Do you remember the first baseball game your dad took you to? Think about it for a second.
It's a question Buck O'Neil often asked, as I learned from the book "The Soul of Baseball," written by accomplished sports writer Joe Posnanski. It's a heck of a book.
O'Neil, who passed away in 2006, was a tireless promoter of the history of baseball, specifically the Negro Leagues, which is documented in Posnanski's book. But he was much more than that.
I downloaded the book to my wife's Kindle, not knowing much at all about O'Neil. I liked the title - which couldn't have been more fitting - and for a short time it was a steal at $1.99 (it has since gone up to $9.99). The cover of the book describes it as "A road trip through Buck O'Neil's America." I bought it simply cause I wanted to read a book about baseball, but I got a lot more out of it.
When O'Neil played baseball, a black person had to stay at a hotel for blacks, eat at restaurants for blacks, and play for teams that were all black. He was a solid first baseman for the Kansas City Monarchs in the Negro Leagues, but never got the chance to play in Major League Baseball. He was the first black coach in the league, but never got a chance to manage. He was scout as well, and though not a member of the National Baseball Hall of Fame (for which no one really knows why), the Hall did create the Buck O'Neil Lifetime Achievement Award after he passed away.
O'Neil was more than a ball player though, which really is what warranted a book on him at 94 years of age. Posnanski tagged along with him to his various appearances, outings, promotional events and of course baseball games for the purpose of promoting the Negro League Baseball Museum, for a year, chronicling O'Neil's work and personality. He traveled the country, from San Diego to New York City all year long. What comes through about O'Neil in the book is yes, he was a good baseball player, but an even better ambassador of the sport, and an even better man. He possessed the soul of baseball.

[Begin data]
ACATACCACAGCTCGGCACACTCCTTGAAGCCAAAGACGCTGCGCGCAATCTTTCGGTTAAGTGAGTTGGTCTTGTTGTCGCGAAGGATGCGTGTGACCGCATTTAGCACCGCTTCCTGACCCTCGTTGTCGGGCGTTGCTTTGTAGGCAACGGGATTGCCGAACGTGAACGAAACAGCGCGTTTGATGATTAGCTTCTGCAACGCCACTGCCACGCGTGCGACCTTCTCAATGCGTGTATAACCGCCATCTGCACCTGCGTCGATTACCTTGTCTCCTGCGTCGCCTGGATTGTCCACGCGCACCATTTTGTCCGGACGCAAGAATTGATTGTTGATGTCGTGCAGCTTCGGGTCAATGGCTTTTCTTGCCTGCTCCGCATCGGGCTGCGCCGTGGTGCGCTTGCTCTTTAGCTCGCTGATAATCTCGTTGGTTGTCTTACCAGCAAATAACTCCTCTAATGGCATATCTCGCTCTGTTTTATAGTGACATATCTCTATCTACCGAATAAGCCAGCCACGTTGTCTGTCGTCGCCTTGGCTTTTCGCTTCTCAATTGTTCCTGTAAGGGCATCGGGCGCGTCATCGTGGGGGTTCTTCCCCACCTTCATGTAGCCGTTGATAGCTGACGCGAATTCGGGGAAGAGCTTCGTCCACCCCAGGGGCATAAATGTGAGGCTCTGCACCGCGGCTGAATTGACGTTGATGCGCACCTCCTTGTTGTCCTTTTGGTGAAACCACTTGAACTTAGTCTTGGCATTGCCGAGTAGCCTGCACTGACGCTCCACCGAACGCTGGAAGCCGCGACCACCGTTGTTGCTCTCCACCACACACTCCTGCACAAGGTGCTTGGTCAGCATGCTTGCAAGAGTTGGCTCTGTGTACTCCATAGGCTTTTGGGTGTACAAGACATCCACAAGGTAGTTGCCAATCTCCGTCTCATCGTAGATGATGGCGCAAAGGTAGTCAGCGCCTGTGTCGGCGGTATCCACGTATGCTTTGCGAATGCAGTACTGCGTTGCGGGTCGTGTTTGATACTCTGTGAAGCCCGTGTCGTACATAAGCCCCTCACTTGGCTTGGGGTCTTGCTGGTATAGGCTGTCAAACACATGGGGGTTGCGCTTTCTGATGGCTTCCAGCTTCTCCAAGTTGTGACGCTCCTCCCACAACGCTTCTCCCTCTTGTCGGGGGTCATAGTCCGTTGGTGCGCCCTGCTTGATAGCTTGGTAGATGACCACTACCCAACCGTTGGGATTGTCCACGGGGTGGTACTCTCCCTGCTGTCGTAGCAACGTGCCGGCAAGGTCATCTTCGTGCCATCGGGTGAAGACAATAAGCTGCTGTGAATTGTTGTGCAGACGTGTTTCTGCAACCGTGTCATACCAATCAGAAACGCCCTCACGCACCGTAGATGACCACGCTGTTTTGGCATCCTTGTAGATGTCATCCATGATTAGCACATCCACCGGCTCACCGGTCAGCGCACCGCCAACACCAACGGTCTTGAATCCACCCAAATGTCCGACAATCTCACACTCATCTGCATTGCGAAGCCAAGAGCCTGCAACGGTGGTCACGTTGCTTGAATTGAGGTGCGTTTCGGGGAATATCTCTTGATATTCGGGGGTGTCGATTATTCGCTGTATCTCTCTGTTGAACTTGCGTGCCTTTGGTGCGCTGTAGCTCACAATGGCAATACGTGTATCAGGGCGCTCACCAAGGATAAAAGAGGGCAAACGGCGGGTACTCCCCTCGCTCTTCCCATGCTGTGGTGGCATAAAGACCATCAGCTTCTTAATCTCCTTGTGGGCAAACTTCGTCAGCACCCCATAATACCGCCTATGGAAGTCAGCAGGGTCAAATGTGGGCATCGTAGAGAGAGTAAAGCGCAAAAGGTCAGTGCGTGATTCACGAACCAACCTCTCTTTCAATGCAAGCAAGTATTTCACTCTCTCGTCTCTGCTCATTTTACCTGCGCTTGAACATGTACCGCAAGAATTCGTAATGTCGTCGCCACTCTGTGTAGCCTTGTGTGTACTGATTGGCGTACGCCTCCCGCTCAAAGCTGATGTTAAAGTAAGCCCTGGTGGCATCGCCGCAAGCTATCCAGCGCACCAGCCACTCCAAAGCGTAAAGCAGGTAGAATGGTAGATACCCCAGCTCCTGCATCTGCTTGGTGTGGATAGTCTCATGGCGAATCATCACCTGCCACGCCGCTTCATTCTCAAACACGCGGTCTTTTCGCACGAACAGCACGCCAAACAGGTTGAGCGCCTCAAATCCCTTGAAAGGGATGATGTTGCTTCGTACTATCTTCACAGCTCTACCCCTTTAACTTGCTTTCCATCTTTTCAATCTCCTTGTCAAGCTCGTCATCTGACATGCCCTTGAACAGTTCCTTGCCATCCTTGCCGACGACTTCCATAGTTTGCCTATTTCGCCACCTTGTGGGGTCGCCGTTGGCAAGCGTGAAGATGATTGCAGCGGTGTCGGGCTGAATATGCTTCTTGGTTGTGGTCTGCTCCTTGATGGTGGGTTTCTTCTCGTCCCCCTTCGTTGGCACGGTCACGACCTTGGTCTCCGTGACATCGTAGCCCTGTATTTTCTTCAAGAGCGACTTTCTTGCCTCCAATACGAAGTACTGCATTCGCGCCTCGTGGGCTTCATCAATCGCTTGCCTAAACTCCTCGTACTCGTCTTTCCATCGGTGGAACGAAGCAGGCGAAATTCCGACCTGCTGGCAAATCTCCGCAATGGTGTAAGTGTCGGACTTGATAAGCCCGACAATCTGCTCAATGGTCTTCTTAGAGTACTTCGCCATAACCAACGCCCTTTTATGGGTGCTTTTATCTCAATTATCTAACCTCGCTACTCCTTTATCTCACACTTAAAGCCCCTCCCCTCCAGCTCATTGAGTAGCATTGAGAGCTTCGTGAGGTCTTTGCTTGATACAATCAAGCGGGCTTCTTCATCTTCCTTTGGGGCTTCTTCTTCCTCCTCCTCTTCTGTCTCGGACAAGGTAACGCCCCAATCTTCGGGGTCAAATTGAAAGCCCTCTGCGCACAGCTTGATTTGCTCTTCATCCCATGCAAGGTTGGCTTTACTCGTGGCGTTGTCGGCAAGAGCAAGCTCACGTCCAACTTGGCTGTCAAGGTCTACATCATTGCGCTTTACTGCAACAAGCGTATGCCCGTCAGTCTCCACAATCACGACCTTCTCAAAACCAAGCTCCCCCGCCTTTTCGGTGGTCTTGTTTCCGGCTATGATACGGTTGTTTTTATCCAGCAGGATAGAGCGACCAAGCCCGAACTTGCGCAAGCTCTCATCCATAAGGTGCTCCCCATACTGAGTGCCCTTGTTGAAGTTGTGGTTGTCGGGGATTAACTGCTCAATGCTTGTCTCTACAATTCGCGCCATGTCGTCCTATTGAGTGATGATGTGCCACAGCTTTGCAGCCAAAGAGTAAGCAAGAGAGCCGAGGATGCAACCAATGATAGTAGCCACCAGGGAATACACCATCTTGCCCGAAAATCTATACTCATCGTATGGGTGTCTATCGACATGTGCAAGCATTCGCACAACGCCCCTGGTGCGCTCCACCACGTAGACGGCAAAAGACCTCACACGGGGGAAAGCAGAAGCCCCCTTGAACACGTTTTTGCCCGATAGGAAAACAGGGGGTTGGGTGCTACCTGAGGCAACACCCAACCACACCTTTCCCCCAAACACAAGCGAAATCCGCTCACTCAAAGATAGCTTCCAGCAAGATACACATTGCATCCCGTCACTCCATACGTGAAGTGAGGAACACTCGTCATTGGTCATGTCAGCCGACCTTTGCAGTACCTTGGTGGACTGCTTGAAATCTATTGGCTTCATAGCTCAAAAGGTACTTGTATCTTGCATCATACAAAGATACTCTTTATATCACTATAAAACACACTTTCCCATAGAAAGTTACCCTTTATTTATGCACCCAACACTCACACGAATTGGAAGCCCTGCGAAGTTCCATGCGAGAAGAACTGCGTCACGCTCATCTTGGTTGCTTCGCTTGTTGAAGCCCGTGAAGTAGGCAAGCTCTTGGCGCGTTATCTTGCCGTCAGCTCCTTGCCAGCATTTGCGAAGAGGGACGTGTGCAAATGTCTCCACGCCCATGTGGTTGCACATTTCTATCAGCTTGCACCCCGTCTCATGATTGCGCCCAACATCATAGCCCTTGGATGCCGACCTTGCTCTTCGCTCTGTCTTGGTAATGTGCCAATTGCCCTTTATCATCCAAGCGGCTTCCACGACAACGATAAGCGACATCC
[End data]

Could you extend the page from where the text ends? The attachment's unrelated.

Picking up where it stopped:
O'Neil no doubt had a lot to be pissed off about. Whether it was the segregation he grew up with, his Hall of Fame snub, or the fact that someone was always looking for something from him. But that never comes through in this book. It shows a happy and energetic man, that loved the game of baseball. Even during baseball's "dark days" of steroid use, and when everyone swore that the game had changed, O'Neil stood by baseball. People change. According to Posnanski, he never turned down an autograph and never passed a woman in a red dress. He could chat with anyone, and made sure they always left the conversation feeling a little bit better about life.
The book talks a lot about the Negro Leagues and the stories with some of the games great players. It talks about Satchel Paige, Willie Mays, Josh Gibson, Jackie Robinson and Double Duty Radcliffe. It talks about teams barnstorming and the players that could have hung with the best. It talks about playing on bad fields, and taking on bumpy bus rides to the next game for little or no pay. O'Neil talks about how fun it all was, making sure no one saw the Negro Leagues as second class and reminding people he still got to play baseball.
This is a book for any fan of the game. It's a book not about the injustices that O'Neil or any of his teammates might have suffered, but a celebration of O'Neil's mission to recognize the efforts and talents of his teammates. It's also inspiring to read about a man who really lived life with a lot of love for the game and for the people he met.